Since these new offers can be made throughout the summer, it’s possible—possible—you’re going to need at least one counselor on duty throughout the summer to help students make sense of these new offers. You’ll also need to make sure someone is around to send final transcripts to more colleges, since students could be changing their minds in July and August—and that will be perfectly OK.
It’s also important to make sure you tell parents about these changes. Mom and Dad may be used to the old rules working for their older kids who already graduated. If they suddenly get a mid-May offer from a college, they may automatically decide it’s a scam, unless they know about the new rules. Be sure to bring them up to speed.
This is a very helpful and easy to understand summary of the changes that occurred at NACAC (especially for those of us who couldn't be there). Thank you.ReplyDelete
Thanks as always for your comments and insights, Patrick. I am wondering if there has been any chatter about colleges/universities raising their deposit fees on May 1st to hedge their bets so to speak and what that might mean for students who deposit to a US school but are still awaiting IB results for say, a possible choice in the UK or elsewhere.ReplyDelete
Come on Patrick, stop perpetuating the myth that ED is only for students who "love love love" their first choice school and will have no recourse if they get accepted. This perspective implies that "only the rich should consider ED", and makes it a province of the wealthy and the elite. The actual ED contract states that the ED candidate will attend the school PROVIDED THAT THE COLLEGE MEETS THEIR FINANCIAL NEED. For the majority of middle income families that caveat becomes an important way for them to understand what to expect in terms of financial aid, as well as leverage should they need to appeal for additional money.ReplyDelete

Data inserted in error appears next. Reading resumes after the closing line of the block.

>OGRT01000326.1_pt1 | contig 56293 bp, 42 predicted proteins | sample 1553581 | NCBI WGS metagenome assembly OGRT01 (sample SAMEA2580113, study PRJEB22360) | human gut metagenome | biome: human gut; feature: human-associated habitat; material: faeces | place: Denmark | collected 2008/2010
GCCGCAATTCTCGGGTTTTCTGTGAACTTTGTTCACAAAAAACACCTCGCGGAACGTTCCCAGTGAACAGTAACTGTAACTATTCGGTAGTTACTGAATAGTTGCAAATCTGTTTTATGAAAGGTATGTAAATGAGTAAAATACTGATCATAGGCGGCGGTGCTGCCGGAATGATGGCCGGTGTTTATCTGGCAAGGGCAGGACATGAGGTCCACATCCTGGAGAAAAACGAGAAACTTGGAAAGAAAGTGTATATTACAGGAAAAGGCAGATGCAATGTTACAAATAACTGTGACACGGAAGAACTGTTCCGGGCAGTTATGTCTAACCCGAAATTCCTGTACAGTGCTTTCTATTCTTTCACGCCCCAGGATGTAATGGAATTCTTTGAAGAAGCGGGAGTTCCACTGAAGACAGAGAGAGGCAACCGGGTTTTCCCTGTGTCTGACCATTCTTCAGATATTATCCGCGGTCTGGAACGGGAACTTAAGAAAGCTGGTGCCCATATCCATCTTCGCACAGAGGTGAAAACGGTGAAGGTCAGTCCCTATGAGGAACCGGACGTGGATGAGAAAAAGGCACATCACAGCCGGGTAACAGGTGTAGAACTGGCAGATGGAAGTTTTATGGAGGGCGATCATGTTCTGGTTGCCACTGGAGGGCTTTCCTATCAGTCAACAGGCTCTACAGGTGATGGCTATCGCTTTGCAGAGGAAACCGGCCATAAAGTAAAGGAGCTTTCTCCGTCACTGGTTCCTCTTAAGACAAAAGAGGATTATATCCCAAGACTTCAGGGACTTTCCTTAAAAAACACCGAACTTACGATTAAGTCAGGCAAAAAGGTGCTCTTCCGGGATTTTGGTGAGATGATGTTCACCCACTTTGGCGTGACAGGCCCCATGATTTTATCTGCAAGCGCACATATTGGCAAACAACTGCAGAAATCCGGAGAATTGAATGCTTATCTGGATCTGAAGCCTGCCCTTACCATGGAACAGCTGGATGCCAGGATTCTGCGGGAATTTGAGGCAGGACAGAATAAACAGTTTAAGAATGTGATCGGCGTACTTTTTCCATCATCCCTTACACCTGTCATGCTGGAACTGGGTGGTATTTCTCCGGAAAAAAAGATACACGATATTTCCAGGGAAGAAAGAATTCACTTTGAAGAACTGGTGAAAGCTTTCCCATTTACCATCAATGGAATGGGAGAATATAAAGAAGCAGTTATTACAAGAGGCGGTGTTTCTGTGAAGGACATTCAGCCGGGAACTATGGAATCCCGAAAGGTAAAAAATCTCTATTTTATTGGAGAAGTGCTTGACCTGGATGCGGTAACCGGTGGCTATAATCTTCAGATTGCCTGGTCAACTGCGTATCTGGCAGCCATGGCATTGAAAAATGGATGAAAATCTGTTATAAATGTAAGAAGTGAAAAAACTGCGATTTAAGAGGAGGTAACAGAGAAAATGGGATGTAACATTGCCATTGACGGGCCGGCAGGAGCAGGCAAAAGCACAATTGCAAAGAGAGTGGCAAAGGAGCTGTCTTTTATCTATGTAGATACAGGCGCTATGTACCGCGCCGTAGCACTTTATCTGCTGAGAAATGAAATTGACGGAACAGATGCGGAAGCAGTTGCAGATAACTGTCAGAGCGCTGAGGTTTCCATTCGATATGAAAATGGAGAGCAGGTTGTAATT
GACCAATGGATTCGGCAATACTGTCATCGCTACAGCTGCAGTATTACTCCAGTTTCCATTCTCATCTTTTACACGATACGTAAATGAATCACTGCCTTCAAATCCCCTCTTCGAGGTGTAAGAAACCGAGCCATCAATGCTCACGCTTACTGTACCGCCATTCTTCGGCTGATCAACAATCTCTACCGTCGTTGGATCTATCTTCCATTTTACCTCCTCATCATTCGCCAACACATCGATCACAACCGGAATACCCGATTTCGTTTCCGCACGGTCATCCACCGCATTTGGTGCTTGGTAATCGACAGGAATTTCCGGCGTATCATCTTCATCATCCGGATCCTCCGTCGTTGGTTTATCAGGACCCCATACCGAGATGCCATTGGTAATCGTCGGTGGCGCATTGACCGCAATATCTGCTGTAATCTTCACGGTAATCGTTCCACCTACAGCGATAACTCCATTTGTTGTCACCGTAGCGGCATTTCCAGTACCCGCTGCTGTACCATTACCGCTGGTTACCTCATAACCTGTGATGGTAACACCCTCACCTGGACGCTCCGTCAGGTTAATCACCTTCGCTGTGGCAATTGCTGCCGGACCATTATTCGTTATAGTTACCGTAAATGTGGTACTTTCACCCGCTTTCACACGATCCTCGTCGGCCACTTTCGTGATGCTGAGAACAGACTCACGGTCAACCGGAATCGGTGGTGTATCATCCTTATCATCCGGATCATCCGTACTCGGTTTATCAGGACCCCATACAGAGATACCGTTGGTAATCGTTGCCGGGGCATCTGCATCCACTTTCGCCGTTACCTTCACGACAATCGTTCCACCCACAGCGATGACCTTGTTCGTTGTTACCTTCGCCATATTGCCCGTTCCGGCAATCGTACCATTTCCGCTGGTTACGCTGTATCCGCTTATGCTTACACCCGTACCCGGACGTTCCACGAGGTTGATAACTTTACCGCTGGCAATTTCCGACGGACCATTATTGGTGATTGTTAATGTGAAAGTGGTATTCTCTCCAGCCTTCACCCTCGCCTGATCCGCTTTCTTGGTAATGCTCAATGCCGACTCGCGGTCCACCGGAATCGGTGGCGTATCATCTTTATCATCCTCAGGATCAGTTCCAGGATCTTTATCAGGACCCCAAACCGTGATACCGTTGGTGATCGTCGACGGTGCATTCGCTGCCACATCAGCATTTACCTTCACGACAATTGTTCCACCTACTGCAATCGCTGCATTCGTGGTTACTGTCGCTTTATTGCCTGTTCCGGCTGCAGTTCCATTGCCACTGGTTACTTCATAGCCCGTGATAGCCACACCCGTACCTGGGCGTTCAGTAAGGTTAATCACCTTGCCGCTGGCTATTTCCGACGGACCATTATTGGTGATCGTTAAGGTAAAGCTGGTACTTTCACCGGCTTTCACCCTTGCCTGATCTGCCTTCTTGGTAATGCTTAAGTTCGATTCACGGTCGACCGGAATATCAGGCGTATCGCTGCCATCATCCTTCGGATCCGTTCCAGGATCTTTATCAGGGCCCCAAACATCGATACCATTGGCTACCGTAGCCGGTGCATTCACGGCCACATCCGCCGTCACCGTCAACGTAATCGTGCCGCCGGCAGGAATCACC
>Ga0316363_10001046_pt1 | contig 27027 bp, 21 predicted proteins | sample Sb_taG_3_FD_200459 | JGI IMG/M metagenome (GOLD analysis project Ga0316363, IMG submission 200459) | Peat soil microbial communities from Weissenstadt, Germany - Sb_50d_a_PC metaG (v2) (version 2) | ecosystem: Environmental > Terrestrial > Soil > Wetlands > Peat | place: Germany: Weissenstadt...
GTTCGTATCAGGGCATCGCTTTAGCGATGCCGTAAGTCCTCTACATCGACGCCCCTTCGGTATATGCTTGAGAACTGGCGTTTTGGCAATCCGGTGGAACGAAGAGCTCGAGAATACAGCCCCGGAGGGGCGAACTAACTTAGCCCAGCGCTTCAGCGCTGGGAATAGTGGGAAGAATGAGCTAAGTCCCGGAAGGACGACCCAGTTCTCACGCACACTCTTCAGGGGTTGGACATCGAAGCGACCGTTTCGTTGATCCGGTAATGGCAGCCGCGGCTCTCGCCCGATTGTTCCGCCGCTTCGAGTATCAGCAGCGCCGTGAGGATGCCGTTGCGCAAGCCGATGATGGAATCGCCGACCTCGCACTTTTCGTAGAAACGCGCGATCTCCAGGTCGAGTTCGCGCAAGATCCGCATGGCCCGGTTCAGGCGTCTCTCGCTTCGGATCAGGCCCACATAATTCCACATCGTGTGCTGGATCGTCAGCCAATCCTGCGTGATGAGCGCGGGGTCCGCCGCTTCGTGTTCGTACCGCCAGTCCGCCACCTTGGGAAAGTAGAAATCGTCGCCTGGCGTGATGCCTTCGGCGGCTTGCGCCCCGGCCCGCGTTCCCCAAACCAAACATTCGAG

This further raises the issue of WHO DETERMINES NEED - the college or the family? Most folks in the business waive that right to the colleges themselves. I don't. Families are better able to determine their need, and should be empowered to do so. Honesty and ethics rule large here, and consultants like myself are behooved to speak honestly and make sure the system isn't being abused or taken advantage of, but to presume otherwise is to perpetuate inequality and unfairness which ED currently does.
Another point - it seems as if your article was poorly edited, as your explanation for what "Change #2 means for counselors" is not on point at all, and seems to be addressing "Change #1" a second time. What "Change #2" actually means for counselors is to expect more shenanigans from colleges trying to incentivize the best and the brightest to forgo their chance to "play the field" and get multiple offers, and instead choose their school by committing ED. Reed College has been stating for years that their limited merit money is reserved for ED candidates. That's unethical but they get away with it (at least they're transparent about it).ReplyDelete